Nov 25, 2013

    Where's the year-end bull market?

    The Straits Times

    THERE is still no sighting of the year-end rally

    that graces the local bourse traditionally, even though major stock markets are intoxicated with a bullish spirit that sends their stock prices soaring.

    On Wall Street, United States stocks rose further into record territory on Friday, with the widely watched S&P 500 Index closing above the 1,800 level for the first time and the Dow Jones Industrial Average hitting a new high above the 16,000 mark.

    Even the moribund Shanghai stock market has joined in the fun, after spending much of this year in the doldrums. Last week, the Shanghai Composite Index rose 2.83 per cent.

    In contrast, the cheery mood seemed to be absent in Singapore. The benchmark Straits Times Index (STI) fell 0.89 per cent for the week, as traders remained on the sidelines.

    Some dealers blamed the recent penny-stock debacle for the lack of interest in the local bourse.

    They noted that traders who make a living from the contra trades, which entail buying shares and then selling them before they are due to settle their purchases, are licking their wounds from the penny-stock losses.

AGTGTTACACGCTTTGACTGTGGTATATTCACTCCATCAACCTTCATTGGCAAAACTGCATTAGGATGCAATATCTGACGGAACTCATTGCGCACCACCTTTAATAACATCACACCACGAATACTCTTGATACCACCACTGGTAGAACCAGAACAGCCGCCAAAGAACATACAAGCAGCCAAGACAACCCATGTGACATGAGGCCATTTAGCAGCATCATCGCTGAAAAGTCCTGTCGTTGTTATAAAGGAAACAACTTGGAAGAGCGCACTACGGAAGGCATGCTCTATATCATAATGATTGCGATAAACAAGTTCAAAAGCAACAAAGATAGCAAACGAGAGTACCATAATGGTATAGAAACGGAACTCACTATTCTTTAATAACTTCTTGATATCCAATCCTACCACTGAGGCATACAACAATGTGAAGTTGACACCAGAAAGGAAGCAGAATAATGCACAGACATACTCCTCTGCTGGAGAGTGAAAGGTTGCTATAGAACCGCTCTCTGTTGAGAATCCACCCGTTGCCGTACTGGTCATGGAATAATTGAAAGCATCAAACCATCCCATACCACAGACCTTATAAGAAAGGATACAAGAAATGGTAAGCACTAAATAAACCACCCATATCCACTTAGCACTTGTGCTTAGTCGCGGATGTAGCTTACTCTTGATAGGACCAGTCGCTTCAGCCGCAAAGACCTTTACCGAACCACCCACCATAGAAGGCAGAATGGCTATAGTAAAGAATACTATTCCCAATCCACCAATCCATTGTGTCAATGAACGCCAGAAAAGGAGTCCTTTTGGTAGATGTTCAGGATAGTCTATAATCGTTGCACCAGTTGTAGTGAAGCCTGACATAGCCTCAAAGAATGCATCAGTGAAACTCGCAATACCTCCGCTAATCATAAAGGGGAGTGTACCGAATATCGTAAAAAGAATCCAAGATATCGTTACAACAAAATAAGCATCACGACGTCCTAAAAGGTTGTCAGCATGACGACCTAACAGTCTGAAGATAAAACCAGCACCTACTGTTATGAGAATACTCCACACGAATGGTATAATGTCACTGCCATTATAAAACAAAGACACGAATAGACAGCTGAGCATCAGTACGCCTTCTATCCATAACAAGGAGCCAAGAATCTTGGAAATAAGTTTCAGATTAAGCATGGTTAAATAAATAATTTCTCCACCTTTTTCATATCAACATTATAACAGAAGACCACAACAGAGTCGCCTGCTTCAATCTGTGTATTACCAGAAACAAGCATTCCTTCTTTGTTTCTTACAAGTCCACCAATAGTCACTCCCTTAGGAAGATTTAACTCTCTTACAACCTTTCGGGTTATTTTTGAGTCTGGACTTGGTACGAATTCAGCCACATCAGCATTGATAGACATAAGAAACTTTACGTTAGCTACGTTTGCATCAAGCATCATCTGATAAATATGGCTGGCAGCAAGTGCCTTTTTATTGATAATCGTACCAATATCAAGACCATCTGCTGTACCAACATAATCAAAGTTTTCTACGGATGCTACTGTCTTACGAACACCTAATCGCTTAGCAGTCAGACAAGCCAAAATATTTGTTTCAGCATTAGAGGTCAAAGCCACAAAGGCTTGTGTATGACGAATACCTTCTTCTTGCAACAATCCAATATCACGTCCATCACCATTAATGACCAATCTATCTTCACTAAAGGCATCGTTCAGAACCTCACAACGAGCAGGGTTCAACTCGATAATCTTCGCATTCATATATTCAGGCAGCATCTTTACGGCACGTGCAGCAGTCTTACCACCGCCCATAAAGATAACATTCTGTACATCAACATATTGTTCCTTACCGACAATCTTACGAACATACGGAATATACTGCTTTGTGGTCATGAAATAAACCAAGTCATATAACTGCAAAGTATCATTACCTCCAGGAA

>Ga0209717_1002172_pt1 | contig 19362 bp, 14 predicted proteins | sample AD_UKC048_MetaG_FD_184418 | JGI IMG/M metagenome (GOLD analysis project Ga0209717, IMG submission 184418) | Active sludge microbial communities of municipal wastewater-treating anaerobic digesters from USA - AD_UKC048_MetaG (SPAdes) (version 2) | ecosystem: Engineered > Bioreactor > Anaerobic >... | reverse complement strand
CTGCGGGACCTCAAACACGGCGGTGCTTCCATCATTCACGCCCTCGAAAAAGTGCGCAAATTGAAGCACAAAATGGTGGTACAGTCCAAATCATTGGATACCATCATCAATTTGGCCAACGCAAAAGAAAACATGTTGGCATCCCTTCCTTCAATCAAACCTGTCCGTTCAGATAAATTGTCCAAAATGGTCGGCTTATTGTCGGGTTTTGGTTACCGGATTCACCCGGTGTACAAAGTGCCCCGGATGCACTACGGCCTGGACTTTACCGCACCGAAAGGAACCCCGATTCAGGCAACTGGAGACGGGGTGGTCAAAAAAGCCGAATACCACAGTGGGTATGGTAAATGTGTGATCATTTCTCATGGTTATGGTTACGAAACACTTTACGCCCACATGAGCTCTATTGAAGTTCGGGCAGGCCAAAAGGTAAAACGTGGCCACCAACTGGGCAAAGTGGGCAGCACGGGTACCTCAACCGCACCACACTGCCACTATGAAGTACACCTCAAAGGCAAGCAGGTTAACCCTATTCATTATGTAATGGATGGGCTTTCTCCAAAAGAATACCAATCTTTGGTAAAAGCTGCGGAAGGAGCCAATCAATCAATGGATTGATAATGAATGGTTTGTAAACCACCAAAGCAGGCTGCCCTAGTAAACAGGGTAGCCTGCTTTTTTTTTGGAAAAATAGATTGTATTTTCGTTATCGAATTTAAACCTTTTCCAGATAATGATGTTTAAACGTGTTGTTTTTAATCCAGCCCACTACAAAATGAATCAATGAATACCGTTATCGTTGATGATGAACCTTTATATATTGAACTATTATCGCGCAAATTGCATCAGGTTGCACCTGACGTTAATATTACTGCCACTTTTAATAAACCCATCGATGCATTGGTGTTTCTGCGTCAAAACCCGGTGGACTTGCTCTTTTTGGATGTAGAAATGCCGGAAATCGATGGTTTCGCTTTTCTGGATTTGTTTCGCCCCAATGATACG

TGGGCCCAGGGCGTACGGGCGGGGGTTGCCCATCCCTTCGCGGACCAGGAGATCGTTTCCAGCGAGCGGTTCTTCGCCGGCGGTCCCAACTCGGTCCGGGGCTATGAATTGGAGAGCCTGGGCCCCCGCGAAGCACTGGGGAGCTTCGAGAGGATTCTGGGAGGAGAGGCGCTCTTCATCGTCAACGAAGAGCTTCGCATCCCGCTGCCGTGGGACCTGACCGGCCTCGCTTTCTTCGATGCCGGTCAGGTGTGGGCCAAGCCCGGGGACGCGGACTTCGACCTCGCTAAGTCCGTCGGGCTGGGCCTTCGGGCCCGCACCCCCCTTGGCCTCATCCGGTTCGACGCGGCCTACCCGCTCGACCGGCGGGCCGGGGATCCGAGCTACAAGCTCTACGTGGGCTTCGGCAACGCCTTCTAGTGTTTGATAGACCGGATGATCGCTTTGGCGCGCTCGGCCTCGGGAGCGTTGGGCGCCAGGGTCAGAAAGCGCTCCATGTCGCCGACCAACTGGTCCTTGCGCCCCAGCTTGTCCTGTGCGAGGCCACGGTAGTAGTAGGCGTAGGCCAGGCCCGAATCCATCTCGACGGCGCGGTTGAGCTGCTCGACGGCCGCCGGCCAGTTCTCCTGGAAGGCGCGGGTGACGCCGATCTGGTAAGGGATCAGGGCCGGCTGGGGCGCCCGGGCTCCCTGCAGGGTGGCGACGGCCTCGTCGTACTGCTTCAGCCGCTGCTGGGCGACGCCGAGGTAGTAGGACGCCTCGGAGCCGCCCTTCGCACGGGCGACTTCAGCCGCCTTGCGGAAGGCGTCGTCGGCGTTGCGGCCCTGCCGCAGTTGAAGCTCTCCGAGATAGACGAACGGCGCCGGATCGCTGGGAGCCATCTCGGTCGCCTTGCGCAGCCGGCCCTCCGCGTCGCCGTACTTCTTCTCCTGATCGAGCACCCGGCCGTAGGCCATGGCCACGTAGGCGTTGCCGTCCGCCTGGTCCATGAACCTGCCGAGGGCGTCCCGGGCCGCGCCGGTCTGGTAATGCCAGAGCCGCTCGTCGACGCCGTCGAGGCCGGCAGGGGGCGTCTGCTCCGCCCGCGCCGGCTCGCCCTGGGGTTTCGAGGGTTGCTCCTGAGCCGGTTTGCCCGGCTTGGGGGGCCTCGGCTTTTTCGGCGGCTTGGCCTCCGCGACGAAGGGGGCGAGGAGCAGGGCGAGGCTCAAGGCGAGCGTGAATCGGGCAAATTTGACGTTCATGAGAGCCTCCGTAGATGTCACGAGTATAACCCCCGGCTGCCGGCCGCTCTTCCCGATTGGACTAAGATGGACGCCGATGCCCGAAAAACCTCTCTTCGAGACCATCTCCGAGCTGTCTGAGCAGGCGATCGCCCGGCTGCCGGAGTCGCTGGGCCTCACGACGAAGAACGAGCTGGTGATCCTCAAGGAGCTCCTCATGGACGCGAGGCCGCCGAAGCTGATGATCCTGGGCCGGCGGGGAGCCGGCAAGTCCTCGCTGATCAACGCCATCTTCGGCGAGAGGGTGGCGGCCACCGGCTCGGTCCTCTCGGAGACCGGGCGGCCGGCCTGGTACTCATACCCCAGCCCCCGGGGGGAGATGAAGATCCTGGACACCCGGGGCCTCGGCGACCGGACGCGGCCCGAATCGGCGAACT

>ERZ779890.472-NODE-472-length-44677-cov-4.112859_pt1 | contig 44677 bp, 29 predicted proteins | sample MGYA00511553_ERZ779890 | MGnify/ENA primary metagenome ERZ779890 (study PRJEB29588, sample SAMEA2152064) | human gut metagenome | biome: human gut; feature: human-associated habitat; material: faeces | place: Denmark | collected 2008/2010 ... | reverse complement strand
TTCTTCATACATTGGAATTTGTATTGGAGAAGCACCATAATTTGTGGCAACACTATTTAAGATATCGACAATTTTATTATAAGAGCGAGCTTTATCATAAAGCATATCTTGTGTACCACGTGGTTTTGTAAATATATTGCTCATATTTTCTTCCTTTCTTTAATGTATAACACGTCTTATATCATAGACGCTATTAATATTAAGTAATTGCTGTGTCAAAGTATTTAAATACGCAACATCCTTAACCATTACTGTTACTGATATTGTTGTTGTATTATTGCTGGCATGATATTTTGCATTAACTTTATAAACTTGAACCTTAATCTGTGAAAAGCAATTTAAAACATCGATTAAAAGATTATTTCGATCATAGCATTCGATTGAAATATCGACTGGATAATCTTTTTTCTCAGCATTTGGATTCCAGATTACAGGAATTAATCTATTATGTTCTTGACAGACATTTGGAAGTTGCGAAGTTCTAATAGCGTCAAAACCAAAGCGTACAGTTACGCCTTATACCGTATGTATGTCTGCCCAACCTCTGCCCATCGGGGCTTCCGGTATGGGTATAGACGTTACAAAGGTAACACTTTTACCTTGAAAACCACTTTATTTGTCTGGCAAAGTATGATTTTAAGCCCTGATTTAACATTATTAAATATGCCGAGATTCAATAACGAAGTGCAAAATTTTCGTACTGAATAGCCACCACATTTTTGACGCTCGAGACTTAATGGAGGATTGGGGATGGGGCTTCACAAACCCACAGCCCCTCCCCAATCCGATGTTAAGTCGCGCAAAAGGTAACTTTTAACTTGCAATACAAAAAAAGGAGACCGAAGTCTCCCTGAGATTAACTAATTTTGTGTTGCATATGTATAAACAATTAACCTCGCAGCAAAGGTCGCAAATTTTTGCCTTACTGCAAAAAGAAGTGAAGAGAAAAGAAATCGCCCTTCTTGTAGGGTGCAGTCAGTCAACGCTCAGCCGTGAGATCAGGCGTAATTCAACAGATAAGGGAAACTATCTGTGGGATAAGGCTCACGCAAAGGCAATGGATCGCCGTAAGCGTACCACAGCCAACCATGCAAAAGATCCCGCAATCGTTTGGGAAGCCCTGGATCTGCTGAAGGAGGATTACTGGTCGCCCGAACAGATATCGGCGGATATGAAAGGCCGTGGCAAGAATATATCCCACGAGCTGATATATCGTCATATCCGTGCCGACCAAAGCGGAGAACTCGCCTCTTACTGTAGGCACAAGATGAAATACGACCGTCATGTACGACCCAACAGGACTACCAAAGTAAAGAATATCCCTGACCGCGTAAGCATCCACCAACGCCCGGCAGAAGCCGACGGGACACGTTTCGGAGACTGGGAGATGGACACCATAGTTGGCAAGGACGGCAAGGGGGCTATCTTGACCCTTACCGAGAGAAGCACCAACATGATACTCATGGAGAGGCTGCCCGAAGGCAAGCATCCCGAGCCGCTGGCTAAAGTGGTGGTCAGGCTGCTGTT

This makes it impossible for them to take fresh positions.

    Foreign fund managers may also be giving local blue chips the skip, as they are lured to markets with a more sexy appeal, such as China and Hong Kong. Thus, it is not surprising to find the STI languishing at the same level from which it started this year.

    But a breakdown of the performance of STI component stocks shows that not every counter is affected in the same way by the lacklustre trading spirit on the local bourse.

    High-dividend-yielding stocks continue to be a big draw with investors as they outpace the STI by a big margin. These included DBS Group Holdings, which has gained 14.1 per cent this year, followed by StarHub, up by 13.26 per cent, and SingTel, which rose 11.4 per cent.

    In contrast, the biggest loser on the STI was motor distributor Jardine Cycle & Carriage, which fell 28.6 per cent, as it was hurt by the faltering Indonesian economy.

    Other Jardine stocks proved to be a drag on the STI too. Jardine Matheson lost 18.1 per cent, while sister company Jardine Strategic fell 12 per cent, and Hongkong Land was down 14 per cent.

    Property giant City Developments was another laggard as it lost 22 per cent, while rival CapitaLand was down 19.2 per cent.

    Still, amid the quiet gloom, analysts see a silver lining ahead.

    DBS Vickers noted in its latest Singapore strategy report that the ingredients are right for an upswing in interest in equities, given the combination of a stabilising economy in China and Europe showing signs of recovery. The prospect of a further delay by the US central bank in scaling back its vast bond-buying programme may also give the equities market another boost, it added.

    In particular, it expects banks which are proxies to the economy to benefit from the anticipated stronger economic growth in Singapore and China.

    It is also expecting growth stocks such as Ezion in the marine sector and Goodpack, which it regards as a proxy to US and Europe recovery, to benefit.

    DBS Vickers also noted that there are stocks which may reward investors with a bumper year-end dividend, such as M1 and Keppel Corp.